You approach Leafs winger Joey Crabb
with the usual story lines.
They are, in no particular order, Sara Palin, huntin’ and fishin’ and playing in Atlanta last season where nearly all the fans came disguised as empty seats.
“Yes,” he says, “those would be the top three.”
For the record, Joey Crabb
is from Alaska, home turf for Sara Palin, that uniquely American concoction with the updo, wire glasses and an undeniable appeal to a significant proportion of the voting public. Crabb played 29 games with the Thrashers last season, hence the empty arena jokes.
Crabb is a sport. Palin, he said, “was very popular but she seems to have fallen out of favor a bit. Everyone has an opinion.”
He does not hunt but and loves camping and fishing. “The people around me weren’t much for hunting and neither am I,” he said.
And nothing reminds Crabb what a difference a year can bring like looking up into the stands on a work night.
“Atlanta was a good experience, my first in the NHL, but obviously it’s different here. The stands are full on a Tuesday night against the last place team.”
Called up from the Marlies and inserted into the lineup six games ago, Crabb has blossomed playing left wing with Phil Kessel
across the bay and Tyler Bozak
in the middle.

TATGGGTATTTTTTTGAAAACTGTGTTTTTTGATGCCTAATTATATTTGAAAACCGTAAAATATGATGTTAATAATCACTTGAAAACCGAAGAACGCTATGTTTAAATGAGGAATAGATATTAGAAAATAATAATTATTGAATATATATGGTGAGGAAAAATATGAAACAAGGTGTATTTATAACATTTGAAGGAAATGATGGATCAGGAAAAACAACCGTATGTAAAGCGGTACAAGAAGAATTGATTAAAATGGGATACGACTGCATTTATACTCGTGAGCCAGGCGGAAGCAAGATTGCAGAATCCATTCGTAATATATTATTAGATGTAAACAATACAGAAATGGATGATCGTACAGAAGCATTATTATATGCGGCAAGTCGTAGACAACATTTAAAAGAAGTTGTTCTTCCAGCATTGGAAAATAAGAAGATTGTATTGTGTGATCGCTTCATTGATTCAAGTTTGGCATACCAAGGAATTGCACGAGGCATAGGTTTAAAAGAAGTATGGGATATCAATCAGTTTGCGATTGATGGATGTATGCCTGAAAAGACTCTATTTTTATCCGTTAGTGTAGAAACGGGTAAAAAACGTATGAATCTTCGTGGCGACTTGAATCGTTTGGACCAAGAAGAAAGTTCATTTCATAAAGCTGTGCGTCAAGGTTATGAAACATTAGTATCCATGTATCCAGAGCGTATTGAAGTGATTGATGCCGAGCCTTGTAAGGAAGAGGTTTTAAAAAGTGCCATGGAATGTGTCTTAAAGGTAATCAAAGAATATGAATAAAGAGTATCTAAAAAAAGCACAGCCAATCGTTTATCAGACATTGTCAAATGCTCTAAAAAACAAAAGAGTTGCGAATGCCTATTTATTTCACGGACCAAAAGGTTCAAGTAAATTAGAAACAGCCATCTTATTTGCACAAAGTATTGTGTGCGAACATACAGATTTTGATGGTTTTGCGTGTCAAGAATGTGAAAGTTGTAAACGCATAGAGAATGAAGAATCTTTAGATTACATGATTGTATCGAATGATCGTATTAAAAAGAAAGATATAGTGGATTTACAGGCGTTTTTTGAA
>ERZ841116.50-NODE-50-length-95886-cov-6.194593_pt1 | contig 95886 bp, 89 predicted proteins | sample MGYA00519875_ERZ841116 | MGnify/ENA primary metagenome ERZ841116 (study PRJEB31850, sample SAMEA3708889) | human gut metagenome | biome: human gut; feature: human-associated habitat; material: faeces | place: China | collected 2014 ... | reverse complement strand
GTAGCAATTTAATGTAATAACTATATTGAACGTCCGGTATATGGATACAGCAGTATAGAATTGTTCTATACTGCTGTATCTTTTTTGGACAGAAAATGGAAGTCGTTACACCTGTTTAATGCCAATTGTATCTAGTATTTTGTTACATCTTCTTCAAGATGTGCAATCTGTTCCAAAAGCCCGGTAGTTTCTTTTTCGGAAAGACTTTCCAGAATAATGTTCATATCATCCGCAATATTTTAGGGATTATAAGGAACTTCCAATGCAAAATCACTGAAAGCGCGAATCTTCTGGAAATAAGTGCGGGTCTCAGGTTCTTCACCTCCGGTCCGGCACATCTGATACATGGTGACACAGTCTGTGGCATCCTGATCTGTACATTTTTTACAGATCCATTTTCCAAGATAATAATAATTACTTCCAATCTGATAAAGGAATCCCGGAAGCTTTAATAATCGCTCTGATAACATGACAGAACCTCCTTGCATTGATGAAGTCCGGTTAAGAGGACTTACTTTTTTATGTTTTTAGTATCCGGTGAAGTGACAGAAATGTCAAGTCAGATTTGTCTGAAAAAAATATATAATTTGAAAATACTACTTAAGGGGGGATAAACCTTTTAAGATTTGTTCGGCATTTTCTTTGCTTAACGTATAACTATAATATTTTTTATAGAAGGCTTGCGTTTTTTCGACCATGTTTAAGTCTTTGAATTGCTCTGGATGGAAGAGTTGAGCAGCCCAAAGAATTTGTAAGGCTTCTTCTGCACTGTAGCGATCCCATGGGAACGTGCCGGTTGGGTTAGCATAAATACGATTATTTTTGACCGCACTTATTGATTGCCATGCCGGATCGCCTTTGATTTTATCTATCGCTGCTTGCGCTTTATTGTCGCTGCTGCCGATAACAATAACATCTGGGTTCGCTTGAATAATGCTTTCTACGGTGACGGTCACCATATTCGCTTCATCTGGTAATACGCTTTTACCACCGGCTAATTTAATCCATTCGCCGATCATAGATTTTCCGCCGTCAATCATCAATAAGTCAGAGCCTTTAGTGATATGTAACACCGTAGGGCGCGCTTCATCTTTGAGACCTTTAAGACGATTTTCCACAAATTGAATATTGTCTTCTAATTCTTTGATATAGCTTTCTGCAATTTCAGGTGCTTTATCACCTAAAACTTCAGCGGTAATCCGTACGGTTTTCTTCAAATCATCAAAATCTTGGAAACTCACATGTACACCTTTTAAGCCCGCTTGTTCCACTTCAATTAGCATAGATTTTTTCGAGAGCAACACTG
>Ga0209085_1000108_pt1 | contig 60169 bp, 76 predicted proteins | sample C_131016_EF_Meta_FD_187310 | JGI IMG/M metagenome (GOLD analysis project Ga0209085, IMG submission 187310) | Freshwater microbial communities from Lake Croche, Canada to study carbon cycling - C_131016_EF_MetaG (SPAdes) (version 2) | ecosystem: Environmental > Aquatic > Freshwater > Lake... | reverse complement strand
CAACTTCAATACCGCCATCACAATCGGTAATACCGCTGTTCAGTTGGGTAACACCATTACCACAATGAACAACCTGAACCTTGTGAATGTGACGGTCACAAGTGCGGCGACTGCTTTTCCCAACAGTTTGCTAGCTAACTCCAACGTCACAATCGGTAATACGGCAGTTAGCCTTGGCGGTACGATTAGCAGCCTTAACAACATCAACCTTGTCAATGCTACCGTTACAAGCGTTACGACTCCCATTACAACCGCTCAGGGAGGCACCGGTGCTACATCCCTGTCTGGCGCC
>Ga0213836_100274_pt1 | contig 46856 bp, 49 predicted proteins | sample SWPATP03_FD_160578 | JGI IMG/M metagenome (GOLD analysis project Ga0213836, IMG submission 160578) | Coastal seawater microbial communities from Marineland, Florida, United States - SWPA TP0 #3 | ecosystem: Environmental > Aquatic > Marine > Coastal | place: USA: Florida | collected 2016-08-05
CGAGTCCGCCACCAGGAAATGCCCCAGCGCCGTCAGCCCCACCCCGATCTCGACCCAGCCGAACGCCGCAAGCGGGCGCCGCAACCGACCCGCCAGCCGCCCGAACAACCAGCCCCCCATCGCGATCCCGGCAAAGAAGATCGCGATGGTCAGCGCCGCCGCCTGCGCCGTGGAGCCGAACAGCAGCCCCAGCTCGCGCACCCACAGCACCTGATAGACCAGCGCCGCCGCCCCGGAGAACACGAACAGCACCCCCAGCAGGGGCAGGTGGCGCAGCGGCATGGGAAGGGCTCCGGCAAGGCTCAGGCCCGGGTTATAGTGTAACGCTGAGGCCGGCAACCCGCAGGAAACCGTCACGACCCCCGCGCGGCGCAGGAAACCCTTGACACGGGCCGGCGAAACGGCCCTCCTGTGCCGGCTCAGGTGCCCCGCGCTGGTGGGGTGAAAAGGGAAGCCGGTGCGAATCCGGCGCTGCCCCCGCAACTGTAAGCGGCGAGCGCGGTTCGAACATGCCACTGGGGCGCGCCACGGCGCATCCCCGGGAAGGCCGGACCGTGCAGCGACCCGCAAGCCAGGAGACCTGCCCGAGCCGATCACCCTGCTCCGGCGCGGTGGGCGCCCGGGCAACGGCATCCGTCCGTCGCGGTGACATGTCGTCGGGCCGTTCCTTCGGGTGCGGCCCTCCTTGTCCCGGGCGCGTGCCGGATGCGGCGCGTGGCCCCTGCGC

Crabb is goalless but has collected four points in six games and sits at plus 2. The line has averaged a goal a game over the last five contests.
“My job is to get in on the forecheck, hit and when the puck comes, make a play,” said Crabb. “Our line has a real of blend of skills. Kessel has that incredible skill and speed. Bozak has great vision and that grasp of the little things that matters so much. Playing with them is the best of all worlds.”
Crabb has brought the quality the Leafs needed most: jam around the net. Against the Boston Bruins, the six-foot-one 190-pound Crabb engaged towering Bruins defenceman Zdeno Chara all night long.
“I hit him but every time I bounced off,” Crabb said. “Battling in front of the net was hard. It’s like butting heads with a circus freak.”
Crabb has played 290 AHL games against 35 NHL contests. The key to earning your chance, he said, is to believe you are an NHL player and deliver on that belief on as many nights as possible.
“I know you hear this all the time, but you can’t get too high when you play here. You may stop doing the things that matter most. If you get too low, your confidence dips. You need to always remember what your role is. That’s what you do.”